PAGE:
The top 13 environmental modifications to reduce the risk of falls

  • Use nightlights or motion-sensitive lighting throughout home.
  • Install adequate lighting in stairwells, doorways, and along walkways.
  • Install grab bars and railings.
  • Remove area rugs.
  • Eliminate clutter: put books on shelves, clothes in a hamper, towels on a rack, and shoes in the closet.
  • Keep wires behind furniture.
  • Highlight edges of steps with bright paint or tape.
  • Maintain proper furniture height.
  • Have minimal transitions on flooring surfaces.
  • Use non-slip mats on the floor of your bathtub and shower.
  • Wear shoes both inside and outside the house. Avoid going barefoot or wearing slippers. Choose shoes with rough or patterned rubber soles (not smooth).
  • Keep a flashlight next to your bed.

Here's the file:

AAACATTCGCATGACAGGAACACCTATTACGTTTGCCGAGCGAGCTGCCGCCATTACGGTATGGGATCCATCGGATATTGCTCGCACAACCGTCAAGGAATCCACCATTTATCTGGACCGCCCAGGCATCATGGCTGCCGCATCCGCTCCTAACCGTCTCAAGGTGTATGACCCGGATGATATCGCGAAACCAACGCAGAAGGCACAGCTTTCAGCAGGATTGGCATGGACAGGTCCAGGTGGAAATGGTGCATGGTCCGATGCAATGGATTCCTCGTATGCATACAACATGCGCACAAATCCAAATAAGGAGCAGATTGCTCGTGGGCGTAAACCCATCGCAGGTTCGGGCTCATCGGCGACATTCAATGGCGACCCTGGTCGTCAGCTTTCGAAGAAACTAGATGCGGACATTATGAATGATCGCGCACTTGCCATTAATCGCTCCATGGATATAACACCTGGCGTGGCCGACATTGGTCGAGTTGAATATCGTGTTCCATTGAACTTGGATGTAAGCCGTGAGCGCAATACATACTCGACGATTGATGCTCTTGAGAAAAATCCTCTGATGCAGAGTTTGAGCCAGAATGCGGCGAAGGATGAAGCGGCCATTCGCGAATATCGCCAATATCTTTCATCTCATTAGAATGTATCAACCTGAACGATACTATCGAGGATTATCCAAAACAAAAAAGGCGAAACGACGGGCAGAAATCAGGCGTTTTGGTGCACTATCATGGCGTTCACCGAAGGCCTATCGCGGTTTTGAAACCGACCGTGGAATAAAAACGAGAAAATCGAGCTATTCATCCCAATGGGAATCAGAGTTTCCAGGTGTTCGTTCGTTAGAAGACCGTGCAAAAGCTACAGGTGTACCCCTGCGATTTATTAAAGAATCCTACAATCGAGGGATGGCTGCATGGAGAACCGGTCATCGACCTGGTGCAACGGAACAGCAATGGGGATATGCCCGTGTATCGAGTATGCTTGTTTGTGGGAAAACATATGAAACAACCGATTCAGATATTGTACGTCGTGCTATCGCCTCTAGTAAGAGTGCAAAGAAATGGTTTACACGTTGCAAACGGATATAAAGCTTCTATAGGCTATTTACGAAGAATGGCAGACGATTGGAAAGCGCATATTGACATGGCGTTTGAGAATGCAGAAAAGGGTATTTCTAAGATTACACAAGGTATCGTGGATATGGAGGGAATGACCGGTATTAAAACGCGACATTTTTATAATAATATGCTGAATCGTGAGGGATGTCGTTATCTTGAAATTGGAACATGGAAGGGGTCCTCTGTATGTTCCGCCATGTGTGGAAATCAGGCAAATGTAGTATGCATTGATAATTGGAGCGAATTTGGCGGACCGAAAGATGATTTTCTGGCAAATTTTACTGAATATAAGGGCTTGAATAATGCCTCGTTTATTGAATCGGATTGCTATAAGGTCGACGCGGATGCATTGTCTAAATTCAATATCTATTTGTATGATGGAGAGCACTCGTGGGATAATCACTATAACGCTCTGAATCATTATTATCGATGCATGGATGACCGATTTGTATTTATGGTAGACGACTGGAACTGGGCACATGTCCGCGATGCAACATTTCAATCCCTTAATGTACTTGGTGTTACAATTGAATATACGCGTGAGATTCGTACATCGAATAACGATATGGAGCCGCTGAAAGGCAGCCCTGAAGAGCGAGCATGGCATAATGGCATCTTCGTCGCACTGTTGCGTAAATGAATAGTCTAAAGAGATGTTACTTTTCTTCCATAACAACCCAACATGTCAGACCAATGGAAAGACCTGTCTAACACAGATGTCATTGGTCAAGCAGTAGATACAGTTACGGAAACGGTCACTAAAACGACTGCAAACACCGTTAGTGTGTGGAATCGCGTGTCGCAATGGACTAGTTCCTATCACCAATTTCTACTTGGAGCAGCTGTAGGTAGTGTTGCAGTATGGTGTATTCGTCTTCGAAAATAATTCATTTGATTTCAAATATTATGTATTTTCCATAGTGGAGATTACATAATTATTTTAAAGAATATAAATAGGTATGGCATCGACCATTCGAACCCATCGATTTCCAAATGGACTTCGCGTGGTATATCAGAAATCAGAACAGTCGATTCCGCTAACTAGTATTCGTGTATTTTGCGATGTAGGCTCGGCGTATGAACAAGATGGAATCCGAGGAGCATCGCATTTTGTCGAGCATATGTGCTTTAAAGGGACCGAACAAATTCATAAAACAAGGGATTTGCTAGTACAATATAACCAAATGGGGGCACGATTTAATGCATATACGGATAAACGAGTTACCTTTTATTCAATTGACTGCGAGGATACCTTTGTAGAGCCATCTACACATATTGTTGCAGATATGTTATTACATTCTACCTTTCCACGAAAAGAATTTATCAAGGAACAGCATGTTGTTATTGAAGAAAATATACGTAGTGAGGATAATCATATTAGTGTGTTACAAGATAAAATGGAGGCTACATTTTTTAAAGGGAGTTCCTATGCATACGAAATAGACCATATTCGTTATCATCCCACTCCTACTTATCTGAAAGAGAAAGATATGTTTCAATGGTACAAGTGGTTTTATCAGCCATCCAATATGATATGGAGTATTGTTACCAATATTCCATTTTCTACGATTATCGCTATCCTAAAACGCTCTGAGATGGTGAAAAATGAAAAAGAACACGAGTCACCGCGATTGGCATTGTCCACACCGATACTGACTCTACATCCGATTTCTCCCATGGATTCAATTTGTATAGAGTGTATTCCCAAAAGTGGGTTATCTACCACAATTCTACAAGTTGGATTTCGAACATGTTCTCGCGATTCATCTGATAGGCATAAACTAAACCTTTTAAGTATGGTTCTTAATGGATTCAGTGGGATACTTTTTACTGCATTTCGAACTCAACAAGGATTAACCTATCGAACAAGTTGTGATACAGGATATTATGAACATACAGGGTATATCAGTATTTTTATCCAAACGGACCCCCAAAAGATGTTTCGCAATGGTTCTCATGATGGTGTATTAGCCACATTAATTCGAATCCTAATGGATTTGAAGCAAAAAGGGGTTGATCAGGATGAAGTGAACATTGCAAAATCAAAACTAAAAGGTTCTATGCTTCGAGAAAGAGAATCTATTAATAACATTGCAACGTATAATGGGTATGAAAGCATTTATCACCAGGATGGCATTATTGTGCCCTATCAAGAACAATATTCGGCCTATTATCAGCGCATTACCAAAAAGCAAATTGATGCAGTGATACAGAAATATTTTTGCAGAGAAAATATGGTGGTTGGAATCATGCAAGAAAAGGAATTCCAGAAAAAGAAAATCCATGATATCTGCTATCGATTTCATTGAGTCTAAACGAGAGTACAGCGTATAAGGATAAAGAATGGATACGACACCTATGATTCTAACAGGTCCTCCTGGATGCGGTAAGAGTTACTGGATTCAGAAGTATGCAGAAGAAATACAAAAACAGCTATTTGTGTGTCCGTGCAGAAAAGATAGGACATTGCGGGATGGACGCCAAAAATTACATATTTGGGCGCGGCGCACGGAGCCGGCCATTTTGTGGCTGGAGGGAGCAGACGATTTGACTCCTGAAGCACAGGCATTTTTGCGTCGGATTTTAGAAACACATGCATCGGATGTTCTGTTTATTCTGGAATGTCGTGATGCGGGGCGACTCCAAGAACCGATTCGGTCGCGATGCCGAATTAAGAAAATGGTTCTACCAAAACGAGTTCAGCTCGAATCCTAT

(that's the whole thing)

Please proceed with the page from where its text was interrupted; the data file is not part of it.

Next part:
• Add skid-resistant material to steps and stairs.

Using protective gear

Hip fractures are undoubtedly the most serious and life threatening of all osteoporotic fractures. In the US and many other Western countries, one in six Caucasian women over 50 will suffer a hip fracture as will 6% of all Caucasian men over 50. The fact that most occur as a result of falling sideways and not from compression has given birth to hip protective gear for the frail.

While there are several types of hip protectors, a Finnish study of 1,801 ambulatory but frail elderly tested whether protective oval shaped pads worn inside pockets on a stretchy undergarment helped to prevent hip fractures. The pads reduced the impact of a sideways fall, thus significantly reducing hip fractures. In this study there was a 60% reduction in hip fractures among those study participants assigned to the use of these anatomically designed external hip protectors. Even more, the authors concluded from their trial that the risk of hip fracture can be decreased by more than 80% if the protector is worn at the time of a fall.